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Hugh Hefner created the adult entertainment magazine Playboy. Today, the Playboy brand includes an extensive publishing, TV and internet empire.
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Born on April 9, 1926, in Chicago, Illinois, Hugh Hefner transformed the adult entertainment industry with his ground breaking publication Playboy. From the first issue featuring Marilyn Monroe in 1953, Playboy has expanded into a multimillion-dollar enterprise consisting of publication, TV and web ventures, and mirroring the rebellious sensibilities of its founder.
"Could I be in a better place and happier than I am today? I don't think so."
"The interesting thing is how one guy, through living out his own fantasies, is living out the fantasies of so many other people."
"I think that retirement is the first step towards the grave."
Hugh Marston Hefner, born on April 9, 1926, in Chicago, Illinois, was the elder of two sons born to Grace and Glenn Hefner, strict Methodists with deep Midwestern roots. Hefner went to Sayre Elementary School and then to Steinmetz High School on the west side of Chicago where, reportedly, his IQ was 152. His teachers, however, described him as "unenthusiastic." While in high school, Hefner founded a school newspaper—an early sign of his journalistic talents.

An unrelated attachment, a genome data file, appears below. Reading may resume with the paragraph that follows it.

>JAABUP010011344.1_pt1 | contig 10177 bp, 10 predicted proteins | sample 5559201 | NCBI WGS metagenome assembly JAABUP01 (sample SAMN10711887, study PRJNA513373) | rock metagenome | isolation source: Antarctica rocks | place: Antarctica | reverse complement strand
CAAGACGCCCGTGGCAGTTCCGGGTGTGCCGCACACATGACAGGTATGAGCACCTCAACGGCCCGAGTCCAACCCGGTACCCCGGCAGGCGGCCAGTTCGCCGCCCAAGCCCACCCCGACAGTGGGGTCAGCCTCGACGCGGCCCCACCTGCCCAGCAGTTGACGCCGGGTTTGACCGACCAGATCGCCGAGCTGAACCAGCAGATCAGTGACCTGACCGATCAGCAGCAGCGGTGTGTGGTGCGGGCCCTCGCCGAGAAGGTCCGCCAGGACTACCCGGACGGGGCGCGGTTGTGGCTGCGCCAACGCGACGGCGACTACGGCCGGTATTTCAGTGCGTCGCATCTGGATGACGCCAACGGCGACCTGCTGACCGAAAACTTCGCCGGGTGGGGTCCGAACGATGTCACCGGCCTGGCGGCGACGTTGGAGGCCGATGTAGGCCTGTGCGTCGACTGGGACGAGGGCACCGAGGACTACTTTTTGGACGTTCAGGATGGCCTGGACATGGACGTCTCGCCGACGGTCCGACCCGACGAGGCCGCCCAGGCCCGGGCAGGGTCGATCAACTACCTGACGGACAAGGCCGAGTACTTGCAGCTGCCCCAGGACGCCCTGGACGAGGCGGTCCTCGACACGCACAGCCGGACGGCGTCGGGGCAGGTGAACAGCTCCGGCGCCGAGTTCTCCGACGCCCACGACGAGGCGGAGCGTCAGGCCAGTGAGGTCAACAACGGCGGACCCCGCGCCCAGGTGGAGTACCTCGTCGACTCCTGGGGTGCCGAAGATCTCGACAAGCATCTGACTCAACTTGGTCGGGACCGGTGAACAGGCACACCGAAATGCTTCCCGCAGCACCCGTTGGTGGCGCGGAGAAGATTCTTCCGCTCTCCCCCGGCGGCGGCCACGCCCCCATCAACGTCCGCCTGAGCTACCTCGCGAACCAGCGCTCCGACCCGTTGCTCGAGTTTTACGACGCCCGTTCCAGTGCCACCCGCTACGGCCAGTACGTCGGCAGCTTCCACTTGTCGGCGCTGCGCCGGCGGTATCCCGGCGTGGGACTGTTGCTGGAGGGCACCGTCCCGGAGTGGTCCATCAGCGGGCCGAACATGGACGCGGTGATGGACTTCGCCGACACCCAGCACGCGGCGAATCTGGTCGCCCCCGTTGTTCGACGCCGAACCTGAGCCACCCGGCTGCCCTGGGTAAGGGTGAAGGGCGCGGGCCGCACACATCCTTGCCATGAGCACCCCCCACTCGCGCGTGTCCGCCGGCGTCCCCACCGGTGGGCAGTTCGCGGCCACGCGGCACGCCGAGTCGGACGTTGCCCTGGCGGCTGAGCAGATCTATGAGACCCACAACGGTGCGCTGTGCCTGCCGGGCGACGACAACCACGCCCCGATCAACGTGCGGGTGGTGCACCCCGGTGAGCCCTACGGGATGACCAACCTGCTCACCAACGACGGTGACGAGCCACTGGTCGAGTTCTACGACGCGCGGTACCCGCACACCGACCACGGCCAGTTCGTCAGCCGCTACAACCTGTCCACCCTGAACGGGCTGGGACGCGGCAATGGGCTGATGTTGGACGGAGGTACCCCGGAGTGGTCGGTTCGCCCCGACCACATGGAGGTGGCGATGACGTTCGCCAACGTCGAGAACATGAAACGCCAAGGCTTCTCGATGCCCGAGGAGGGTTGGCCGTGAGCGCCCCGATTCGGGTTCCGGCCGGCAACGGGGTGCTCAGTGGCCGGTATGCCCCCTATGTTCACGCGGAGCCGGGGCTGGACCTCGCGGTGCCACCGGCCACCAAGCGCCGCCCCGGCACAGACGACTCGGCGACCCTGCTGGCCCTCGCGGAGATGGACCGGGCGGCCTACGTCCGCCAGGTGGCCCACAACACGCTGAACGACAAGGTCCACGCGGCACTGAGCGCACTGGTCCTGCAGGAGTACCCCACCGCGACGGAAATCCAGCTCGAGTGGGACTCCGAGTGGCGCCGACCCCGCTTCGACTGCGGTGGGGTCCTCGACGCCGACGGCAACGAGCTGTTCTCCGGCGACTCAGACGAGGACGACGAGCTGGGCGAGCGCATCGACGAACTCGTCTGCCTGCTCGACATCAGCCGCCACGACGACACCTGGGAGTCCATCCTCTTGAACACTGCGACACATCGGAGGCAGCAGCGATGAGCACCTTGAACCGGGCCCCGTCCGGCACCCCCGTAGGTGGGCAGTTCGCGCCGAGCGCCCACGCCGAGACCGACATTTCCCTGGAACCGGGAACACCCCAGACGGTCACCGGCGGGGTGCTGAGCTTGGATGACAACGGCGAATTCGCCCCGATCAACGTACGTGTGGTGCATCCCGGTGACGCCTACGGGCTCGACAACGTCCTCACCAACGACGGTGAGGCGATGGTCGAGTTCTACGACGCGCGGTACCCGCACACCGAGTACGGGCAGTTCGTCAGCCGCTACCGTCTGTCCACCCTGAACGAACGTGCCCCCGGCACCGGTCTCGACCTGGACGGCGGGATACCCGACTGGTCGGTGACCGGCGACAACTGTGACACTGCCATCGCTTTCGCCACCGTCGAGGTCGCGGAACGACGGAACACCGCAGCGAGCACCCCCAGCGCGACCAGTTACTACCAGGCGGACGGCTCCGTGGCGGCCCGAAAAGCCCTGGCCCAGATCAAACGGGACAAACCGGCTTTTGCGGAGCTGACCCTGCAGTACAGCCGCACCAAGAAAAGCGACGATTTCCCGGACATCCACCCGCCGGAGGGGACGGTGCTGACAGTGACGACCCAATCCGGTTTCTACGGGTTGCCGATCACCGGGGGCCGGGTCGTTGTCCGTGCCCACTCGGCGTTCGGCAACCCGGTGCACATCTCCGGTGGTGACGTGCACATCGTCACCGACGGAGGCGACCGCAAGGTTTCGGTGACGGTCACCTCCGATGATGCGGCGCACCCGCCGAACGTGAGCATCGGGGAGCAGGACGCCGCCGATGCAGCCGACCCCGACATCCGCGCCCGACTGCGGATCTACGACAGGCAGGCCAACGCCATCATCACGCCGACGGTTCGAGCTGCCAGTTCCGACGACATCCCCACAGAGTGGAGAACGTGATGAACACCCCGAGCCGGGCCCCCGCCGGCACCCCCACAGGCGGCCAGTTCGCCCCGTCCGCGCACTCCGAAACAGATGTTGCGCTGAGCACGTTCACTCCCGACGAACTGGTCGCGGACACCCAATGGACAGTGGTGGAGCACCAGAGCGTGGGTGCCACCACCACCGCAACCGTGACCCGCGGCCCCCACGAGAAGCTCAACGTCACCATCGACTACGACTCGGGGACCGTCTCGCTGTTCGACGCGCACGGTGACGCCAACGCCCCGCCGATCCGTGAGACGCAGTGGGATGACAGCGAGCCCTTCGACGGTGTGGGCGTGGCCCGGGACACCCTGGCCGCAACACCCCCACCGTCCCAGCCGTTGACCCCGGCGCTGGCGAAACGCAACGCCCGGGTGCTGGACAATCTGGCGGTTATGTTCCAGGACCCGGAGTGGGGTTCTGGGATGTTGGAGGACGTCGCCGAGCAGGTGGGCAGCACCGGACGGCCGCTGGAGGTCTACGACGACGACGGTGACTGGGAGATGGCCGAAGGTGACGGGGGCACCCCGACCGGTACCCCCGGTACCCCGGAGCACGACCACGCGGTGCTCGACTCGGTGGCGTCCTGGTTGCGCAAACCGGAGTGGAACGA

Hefner served two years in the U.S. Army toward the end of World War II, and was discharged in 1946. He studied at the Chicago Art Institute for two years before enrolling at the University of Illinois at Urbana-Champaign, where he majored in psychology. In 1949, while in college, he met his first wife, Mildred Williams. Hefner earned his bachelor's degree in 1950.
In the early 1950s, Hefner was leading a life typical of many of his peers. He was fresh out of college, young and ambitious, and in an entry-level job with a major corporation at the Chicago office of Esquire magazine. Esquire was a racy publication for men that had transformed itself into a refined periodical, featuring articles on everything from men's fashion to literary works by such writers as Ernest Hemingway and F. Scott Fitzgerald. It also featured illustrations from pinup artists such as George Petty and Alberto Vargas. Hefner worked for Esquire as a promotional copywriter until 1953, when he left the magazine because he was denied a $5 raise.
Out on his own Hefner was determined to start his own publication, one that was similar to Esquire but better. He raised $8,000 from 45 investors—including $1,000 from his mother—to launch Playboy magazine. Hefner had planned to name the magazine "Stag Party" but was forced to change the name to avoid a trademark infringement with the existing Stag magazine. A friend suggested the name "Playboy," after a defunct automobile company in Chicago. Hefner liked the name, as he thought it reflected high living and sophistication.
Hefner produced the first edition of Playboy out of his Hyde Park, Chicago, kitchen. It hit newsstands in December 1953, but did not carry a date because Hefner was unsure as to whether or not a second issue would be produced. To help ensure its success, Hefner had purchased a color photograph of actress Marilyn Monroe in the nude—which had been taken before her movie star career—and placed it in the centerfold of the magazine. The first issue quickly sold 50,000 copies, and became an instant sensation.
America in the 1950s was attempting to distance itself from nearly 30 years of war and economic depression.
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